Friday, October 30, 2015

This spooky week in Rails: bidirectional destroys, indexed errors and horror!

Posted by chancancode


Beware of those,
In forests reigned by cawing crows
Who feel the fright, a stormy friday night

Your weekly Rails news, pick and choose
As we weave, this;
All Hallow’s Eve

Bet you didn’t expect to get spooked the day before Halloween, well, that’s our trick-a-trété. What? That’s what the french say — don’t ask.

This Week’s Rails Contributors

This week 42 contributors gathered in the town square, pitchforks in hand, and chased bugs out of Rails and up the mill.

That’s what mob programming is all about. I assume.

Bidirectional Destroys

Say, a USA and a USSR model employed defensive measures to destroy the other if they we’re destroyed. Before they’d keep destroying the other, now they’re more peaceful only destroying each other once. Good thing it’s a fictional example 😁

Nested attributes indexes errors by insertions

Have models with accepts_nested_attributes_for? The macro nestled out an index_errors option, so errors attach to a specific model in the submitted array.

There’s comments on the pull request, if you want to improve it further.

New Stuff

Relation gets left_outer_joins

There’s now an explicit way to do this specific join — abstracted away in includes before.
For those who want to be left out, er… join in!


Many to many relationships count a little more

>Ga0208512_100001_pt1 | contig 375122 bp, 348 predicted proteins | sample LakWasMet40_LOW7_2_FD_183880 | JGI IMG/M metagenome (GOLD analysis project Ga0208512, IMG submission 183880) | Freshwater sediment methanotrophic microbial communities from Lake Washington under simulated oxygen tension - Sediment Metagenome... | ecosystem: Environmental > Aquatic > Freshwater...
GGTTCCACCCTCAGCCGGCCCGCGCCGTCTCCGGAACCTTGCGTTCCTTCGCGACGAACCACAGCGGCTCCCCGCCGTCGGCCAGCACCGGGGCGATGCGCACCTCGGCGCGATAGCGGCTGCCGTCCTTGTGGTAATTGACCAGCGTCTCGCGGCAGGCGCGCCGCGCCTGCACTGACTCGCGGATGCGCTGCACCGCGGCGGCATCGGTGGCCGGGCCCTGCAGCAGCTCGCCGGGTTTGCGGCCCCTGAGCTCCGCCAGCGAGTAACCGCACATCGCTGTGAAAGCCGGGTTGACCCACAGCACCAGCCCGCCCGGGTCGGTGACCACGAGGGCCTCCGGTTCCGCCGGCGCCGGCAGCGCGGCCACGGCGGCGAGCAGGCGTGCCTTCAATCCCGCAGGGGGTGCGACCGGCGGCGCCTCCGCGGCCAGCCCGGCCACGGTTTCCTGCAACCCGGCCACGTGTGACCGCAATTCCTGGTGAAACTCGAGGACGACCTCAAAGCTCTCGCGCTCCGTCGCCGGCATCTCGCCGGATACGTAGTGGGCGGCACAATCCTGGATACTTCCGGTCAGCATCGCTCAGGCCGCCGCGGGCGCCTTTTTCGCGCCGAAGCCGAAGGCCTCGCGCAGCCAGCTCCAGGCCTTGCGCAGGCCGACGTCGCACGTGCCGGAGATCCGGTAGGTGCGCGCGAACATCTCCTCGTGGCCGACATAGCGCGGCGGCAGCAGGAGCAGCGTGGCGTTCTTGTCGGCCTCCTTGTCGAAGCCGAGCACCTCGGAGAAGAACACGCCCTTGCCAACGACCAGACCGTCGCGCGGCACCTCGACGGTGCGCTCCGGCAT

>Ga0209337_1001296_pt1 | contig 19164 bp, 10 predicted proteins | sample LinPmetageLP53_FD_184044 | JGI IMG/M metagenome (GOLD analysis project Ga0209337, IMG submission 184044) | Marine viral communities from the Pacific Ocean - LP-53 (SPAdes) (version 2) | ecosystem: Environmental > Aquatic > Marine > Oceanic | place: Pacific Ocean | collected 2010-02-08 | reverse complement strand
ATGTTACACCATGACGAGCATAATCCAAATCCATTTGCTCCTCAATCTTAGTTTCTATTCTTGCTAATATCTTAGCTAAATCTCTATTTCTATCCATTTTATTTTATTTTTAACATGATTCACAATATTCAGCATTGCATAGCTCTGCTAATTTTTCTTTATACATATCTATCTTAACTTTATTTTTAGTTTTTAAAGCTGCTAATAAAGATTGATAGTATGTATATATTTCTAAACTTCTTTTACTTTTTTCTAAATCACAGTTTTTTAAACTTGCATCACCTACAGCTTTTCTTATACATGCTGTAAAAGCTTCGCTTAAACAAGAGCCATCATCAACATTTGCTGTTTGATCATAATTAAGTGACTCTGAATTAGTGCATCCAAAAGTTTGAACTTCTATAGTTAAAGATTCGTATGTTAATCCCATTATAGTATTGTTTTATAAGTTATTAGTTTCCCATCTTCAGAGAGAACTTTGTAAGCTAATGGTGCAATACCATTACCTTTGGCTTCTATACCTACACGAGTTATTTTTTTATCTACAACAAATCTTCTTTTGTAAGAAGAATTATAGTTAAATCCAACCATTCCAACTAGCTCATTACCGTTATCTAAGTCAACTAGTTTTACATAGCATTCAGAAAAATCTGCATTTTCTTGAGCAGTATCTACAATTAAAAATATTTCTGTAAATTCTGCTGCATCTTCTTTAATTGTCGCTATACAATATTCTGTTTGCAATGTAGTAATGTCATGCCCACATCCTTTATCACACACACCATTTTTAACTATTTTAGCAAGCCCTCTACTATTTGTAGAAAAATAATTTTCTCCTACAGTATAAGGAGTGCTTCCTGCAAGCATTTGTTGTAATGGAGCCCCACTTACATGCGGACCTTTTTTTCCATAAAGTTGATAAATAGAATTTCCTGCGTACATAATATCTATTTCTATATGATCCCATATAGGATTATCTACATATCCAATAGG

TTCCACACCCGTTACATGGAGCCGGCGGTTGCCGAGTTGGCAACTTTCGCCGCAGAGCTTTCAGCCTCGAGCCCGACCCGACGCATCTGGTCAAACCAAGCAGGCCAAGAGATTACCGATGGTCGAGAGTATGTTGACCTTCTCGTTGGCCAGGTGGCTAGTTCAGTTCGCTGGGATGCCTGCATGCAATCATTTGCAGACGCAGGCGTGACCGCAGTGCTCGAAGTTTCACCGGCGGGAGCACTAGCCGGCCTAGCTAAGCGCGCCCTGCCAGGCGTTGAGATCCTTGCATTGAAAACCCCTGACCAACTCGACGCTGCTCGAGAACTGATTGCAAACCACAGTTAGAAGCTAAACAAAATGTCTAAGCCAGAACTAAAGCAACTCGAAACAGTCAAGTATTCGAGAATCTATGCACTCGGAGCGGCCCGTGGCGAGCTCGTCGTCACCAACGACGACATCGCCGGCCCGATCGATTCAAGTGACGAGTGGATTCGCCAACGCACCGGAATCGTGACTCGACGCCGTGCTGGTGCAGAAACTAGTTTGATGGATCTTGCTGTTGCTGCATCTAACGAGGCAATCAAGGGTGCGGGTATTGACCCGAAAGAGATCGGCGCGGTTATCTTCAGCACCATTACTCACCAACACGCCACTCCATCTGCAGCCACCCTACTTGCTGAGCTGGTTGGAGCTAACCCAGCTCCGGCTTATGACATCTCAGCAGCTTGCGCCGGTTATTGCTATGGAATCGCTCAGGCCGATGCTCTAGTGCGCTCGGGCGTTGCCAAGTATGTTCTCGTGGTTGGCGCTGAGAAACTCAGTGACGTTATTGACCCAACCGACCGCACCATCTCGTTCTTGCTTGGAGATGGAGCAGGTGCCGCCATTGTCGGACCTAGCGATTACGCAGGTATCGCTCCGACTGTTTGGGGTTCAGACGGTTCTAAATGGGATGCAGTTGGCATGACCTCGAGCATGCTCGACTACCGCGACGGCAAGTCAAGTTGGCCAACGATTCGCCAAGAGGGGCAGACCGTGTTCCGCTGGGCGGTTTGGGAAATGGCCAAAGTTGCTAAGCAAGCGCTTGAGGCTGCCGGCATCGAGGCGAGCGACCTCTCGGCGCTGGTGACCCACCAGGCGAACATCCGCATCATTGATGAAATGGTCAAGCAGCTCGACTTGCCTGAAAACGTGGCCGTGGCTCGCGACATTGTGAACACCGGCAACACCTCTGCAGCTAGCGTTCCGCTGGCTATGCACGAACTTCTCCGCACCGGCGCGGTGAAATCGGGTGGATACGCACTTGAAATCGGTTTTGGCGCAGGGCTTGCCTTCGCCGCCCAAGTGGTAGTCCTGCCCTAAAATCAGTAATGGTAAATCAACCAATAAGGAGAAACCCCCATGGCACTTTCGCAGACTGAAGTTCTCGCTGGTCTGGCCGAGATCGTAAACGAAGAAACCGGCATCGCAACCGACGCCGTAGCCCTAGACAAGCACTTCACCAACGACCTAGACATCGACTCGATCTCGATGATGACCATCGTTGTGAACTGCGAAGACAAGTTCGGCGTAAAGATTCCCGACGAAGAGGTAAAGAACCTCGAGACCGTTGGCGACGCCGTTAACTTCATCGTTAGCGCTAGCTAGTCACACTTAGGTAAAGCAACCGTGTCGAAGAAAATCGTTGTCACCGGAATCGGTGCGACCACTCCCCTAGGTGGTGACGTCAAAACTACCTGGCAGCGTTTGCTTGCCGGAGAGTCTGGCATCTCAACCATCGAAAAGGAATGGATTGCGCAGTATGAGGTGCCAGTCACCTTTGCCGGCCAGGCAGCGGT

While calling count on a has_and_belongs_to_many relationship was correctly counted, amping up the inclusion made threw off the count. Now you can use includes and have things counted correctly again.

Sanitizing Order

You’d have to remember to sanitize arguments you passed to order, which, if you have an example like the one in the pull request, is a pain. No more.

HashWithIndifferentAccess defaults with to_hash objects

Passing an object that responds to to_hash to now respects the default values and default proc if any of those are there.

One more thing™

Correction: Active Support delegation to block, args or arg

Last week, we incorrectly said this change would raise exceptions. What really happens is delegate now works with block, args or arg if those light your Jack-o’-lantern.

Wrapping Up

That’s all for This week in Rails. As always, there are many more changes than we have room to cover here, but feel free to check them out yourself.

Until next time!

Also if you really want to be scared, look yourself in the mirror! Boom, nailed it!